<< -- 3 -- Bill Newman SPONTANEITY AND IMMEDIACY
K283 starts with a disarming Allegro, G major countered by D major. It slips out of the home key twice, the second time round leaping from D to E during the repeat of the exposition, then extricating itself by some skilful interplay -- a device used by several composers with consummate ease, but in Mozart's case without disrupting the basic tempo. I like the intended innocence here. The unspoilt purity of the Andante movement, C major tempered by A minor, resembles an extended cantilena, perhaps left out of Don Giovanni after much deliberation. The lute-like accompaniment in the left hand is not all quite sweet innocence. The bold-sounding Presto finale, G-D like the opening movement, is a good example of the pianist's way of slightly quickening the first half of the reply motif and broadening the second. I refer here to the fourth stave which starts the semi-quaver pattern on E through to the chord A, C, F sharp -- followed by the downward sequence of high G descending to the three part chord D, F natural, B.
The Allegro con spirito opening movement of K309 -- C major-G major/G minor -- soon modulates back to the home key. When it recommences it interplays with the minor, varying the melody while reversing it in the left hand. Firstly, it is not as expectedly eventful as it might appear: the regular 'rocking' motion behind the melody calling for perfect synchronization, and the chosen dynamics -- piano with sforzandi, including pianissimo shadings -- influence nuances and character contrasts. The delicate traceries of the Andante un poco Adagio, with its very steady pace gives the music a character of timelessness -- ie as the colaratura employs her breath and pitch control, so must the pianist 'phrase' this same music as the singer would perform it, with spontaneity and immediacy. Only at the highest point is there swelling of tone, otherwise the range is piano-fortepiano. The fiendishly difficult Finale -- Rondo, Allegretto grazioso -- is Mozart's exact method of choosing, selecting and arranging a precise number of notes with phrases of differing lengths, then joining them up to an equally detailed left hand. Martino Tirimo magestically masters all the complexities, giving emphasis to new key changes, broadening the demisemiquaver tremolos and clarifying the legato phrasing and pizzicato figurations. The resultant gains are a new appreciation of rhythmic accents, phrase turns, and an undeviating sense of style and expression.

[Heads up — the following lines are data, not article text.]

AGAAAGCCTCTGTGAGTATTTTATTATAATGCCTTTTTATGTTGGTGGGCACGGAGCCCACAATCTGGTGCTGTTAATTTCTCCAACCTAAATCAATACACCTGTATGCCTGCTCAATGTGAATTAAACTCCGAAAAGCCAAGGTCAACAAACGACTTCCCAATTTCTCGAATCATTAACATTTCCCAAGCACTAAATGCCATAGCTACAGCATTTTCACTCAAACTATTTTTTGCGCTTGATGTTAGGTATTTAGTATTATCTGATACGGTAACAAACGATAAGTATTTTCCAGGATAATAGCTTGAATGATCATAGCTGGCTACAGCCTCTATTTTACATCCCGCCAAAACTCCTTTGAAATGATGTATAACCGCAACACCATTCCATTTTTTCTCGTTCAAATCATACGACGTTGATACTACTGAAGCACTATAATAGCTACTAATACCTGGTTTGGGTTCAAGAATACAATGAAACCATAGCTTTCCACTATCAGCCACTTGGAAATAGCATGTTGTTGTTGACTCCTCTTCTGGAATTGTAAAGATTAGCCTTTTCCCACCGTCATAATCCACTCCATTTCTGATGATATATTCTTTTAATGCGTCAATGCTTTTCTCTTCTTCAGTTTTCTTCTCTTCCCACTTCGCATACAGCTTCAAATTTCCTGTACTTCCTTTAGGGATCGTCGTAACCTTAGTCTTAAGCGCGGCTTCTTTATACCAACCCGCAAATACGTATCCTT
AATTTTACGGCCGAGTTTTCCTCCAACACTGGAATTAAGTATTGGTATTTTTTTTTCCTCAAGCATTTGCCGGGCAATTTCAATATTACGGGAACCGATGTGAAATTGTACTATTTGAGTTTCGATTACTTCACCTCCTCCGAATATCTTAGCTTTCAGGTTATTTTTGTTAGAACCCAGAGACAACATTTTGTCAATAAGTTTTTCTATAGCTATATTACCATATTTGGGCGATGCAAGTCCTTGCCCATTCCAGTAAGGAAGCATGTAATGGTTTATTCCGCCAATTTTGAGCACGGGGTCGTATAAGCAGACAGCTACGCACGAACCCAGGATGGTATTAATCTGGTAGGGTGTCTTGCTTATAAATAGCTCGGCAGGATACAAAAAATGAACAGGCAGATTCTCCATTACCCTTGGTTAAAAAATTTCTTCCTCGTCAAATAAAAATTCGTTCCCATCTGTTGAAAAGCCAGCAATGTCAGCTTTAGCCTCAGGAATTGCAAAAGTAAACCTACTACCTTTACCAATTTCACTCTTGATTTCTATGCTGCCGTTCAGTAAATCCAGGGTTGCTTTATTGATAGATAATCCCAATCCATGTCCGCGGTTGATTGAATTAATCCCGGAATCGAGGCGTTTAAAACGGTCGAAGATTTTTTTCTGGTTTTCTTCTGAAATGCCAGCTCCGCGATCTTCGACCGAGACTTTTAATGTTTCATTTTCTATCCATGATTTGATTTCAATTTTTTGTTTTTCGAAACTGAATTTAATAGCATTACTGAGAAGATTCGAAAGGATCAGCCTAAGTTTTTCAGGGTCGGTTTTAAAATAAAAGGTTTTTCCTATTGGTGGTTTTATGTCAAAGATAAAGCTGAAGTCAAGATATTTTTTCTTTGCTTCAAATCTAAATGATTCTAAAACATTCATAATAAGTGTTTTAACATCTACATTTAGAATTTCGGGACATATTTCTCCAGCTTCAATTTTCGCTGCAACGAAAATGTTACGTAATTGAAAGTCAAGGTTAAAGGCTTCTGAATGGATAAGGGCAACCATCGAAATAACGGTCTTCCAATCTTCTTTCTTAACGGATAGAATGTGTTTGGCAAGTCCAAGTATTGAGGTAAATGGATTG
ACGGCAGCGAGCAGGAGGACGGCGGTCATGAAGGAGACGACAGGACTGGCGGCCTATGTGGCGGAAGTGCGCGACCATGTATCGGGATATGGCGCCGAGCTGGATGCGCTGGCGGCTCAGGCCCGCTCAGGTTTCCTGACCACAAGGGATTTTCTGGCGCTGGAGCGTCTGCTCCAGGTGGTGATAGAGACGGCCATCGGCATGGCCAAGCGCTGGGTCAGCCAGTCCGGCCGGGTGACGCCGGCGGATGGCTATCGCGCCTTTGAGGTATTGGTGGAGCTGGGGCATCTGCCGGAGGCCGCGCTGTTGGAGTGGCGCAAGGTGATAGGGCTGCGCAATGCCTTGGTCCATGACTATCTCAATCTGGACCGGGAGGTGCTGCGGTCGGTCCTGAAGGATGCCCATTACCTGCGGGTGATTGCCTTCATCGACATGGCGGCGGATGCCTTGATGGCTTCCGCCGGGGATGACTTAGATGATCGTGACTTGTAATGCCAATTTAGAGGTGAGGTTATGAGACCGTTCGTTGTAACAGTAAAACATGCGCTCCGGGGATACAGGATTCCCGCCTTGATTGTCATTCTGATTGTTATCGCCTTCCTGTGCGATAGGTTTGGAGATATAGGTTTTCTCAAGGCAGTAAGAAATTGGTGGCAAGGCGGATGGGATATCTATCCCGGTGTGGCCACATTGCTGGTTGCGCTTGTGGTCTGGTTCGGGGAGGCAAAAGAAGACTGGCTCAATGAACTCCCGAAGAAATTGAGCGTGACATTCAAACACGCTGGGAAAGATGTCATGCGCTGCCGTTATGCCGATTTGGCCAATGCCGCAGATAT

Copyright © 3 October 2006
Bill Newman, Edgware, UK